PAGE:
Monday, January 4, 2010
Not A Lot of Comfort or Joy for the Hungry
The "holidaze" is finally over, and though it has been wonderful for both of us to be home, enjoying time to read fat novels by the fire, go to movies, take naps, cook hearty soups and stews, breads that make the house smell like heaven; I'm just as happy to leave the forced cheer that is endemic to this time well behind us. We don't do a lot of holiday shopping, but even the most trivial grocery store errand has an enforced accompaniment of tidings of comfort and joy, or sleigh bells ringing, snowmen melting. It begins soon after Halloween, and may not have ended yet; I won't know til I have to set foot in a commercial establishment.
Yet the truth is that for many in this the richest country on the planet, this period of several winter weeks is merely an extension of the pain they endure every day of the year. With more time to browse the Internet, read up on issues, I have become ever more aware over the holidays of the constant rise in what our government, unwilling to use the word "hunger," calls "food insecurity." While I have been cooking greenchile stew, black-eyed peas, pumpkin bread, and albondigas soup, many families with small children have had only what they could glean at local foodbanks, or purchase with their food stamps.
The facts and figures on this are available to anyone who cares to find them; Feeding America, formerly America's Second Harvest, has a Hunger Factsheet that will provide a loud wakeup call to anyone who cares to read it. The New York Times has been running a series of articles on what they call The Safety Net, the most recent of which both deal with the growing dependence of many Americans on food stamps. The first, Food Stamp Use Soars, is scary enough, but the article published yesterday, Living on Nothing But Food Stamps, documenting the rise in the number of Americans who have no cash income whatsoever and are feeding themselves and their kids on their monthly food stamps alone, is way past frightening. This latter article includes interactive maps of the USA that will show you how your own state, and county, is faring on this issue. My state, New Mexico, has experienced a sharp rise in families living on food stamps, a fact that doesn't surprise me at all, as I recently learned that NM ranks third in states where children are receiving both breakfast and lunch on the school program that furnishes free meals to families in need of them.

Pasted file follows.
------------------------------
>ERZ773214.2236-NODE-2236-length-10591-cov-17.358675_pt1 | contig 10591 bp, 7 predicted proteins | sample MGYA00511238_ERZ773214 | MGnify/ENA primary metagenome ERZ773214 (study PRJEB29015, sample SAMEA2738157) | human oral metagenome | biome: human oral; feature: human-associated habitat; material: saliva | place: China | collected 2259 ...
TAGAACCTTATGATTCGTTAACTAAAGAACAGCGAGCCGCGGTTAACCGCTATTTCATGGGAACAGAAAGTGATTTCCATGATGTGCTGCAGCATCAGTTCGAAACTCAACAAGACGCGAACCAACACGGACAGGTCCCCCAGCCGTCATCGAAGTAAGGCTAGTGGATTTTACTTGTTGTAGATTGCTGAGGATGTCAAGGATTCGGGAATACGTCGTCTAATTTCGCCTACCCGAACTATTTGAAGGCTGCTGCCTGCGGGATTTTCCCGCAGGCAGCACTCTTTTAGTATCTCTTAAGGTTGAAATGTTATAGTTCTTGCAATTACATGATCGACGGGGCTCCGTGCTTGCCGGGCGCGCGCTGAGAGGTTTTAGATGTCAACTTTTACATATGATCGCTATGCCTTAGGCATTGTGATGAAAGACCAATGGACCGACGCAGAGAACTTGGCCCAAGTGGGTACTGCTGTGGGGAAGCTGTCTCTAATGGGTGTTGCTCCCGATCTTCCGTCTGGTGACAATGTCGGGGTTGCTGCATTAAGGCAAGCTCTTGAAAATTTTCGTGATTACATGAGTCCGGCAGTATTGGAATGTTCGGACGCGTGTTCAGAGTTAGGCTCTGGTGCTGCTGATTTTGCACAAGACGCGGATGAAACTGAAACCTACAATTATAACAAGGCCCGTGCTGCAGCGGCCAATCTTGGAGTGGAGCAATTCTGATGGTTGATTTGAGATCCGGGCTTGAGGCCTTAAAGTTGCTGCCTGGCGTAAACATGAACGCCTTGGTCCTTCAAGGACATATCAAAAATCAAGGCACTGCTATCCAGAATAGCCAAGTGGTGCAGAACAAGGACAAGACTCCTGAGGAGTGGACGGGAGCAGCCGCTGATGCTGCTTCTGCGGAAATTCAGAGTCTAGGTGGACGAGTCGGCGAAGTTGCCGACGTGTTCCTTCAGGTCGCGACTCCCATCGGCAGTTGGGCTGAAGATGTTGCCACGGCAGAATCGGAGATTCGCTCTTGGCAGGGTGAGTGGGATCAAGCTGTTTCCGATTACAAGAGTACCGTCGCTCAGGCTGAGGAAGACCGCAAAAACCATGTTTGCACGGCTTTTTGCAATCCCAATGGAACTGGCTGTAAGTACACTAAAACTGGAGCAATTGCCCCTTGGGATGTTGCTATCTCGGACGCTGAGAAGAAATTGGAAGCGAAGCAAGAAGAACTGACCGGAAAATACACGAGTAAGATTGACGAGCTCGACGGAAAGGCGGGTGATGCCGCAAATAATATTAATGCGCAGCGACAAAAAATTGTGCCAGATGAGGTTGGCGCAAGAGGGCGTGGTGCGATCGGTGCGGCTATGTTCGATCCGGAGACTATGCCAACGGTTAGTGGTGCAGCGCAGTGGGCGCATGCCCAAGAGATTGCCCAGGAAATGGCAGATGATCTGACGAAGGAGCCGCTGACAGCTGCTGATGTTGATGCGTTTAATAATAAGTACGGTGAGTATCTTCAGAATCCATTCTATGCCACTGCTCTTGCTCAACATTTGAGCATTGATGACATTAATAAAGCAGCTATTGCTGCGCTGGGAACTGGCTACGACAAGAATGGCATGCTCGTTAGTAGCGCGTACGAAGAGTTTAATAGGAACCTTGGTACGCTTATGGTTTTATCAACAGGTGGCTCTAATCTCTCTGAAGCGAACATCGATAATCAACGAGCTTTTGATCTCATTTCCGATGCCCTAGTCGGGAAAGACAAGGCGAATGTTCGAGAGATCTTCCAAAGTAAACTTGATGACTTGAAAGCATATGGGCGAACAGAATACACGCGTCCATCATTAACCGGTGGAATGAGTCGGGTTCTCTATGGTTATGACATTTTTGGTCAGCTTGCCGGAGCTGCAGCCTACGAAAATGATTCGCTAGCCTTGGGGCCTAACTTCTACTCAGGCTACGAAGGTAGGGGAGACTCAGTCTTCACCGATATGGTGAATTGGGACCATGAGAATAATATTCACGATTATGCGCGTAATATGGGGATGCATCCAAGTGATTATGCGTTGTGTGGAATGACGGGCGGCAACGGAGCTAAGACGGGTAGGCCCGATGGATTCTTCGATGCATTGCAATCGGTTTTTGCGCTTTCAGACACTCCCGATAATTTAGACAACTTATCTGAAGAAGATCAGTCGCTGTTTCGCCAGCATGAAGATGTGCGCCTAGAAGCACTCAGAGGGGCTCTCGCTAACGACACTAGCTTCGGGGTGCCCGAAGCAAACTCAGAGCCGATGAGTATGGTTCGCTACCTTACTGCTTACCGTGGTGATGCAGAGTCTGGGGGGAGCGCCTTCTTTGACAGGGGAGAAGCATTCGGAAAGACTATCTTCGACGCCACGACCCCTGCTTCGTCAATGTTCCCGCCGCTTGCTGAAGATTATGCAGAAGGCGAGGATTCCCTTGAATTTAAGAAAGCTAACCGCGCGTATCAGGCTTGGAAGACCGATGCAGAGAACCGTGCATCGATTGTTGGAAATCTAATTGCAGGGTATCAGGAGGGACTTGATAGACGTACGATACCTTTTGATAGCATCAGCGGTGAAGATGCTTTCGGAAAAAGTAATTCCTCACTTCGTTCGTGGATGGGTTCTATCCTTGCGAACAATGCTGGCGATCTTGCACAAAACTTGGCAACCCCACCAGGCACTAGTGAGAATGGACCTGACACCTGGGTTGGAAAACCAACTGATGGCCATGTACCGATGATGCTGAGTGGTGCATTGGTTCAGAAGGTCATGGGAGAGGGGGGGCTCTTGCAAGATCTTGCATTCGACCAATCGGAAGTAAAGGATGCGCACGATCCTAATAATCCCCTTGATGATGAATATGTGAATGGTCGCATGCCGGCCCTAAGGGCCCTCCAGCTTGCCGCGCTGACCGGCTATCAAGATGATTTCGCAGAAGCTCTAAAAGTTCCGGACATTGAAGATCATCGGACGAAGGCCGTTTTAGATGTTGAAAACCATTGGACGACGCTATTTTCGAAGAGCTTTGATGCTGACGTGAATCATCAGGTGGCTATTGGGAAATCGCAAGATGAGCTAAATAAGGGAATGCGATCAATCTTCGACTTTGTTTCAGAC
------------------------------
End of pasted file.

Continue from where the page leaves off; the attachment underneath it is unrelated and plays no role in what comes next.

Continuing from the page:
I think this is a situation that we don't really comprehend, unless, or until, we are living in it, or in close touch with our local food banks, or choose to make the effort to find out the reality. Food banks are in desperate need of donations; all over the country they are falling short of the supplies they need to feed those who come to them for help. Feeding America has an action center, and a food bank locater, where you can get in touch with your local resources, either for help, to donate, or to volunteer. As little fondness as I have forWalMart , I have to note that they have recently donated 35 refrigerated trucks to Feeding America food banks across the country, including Roadrunner Rood Bank, my own local bank. As part of the truck donation, a full truck- load of food was also given to the food bank and included items such as applesauce, green beans, corn, oatmeal, peanut butter, jelly, macaroni and cheese, cereal and other items totaling more than 17,200 pounds food. It is estimated that the 35 trucks donated to food banks nationwide will help transport up to 52.5 million pounds of food every year.
Early this year Feeding America will release their latest report on hunger, Hunger in America 2010. It will be of great interest to see how the numbers have increased in this report since the last one done in 2006. The statistics will probably be frightening. (Cross-posted to Quid Nunc.)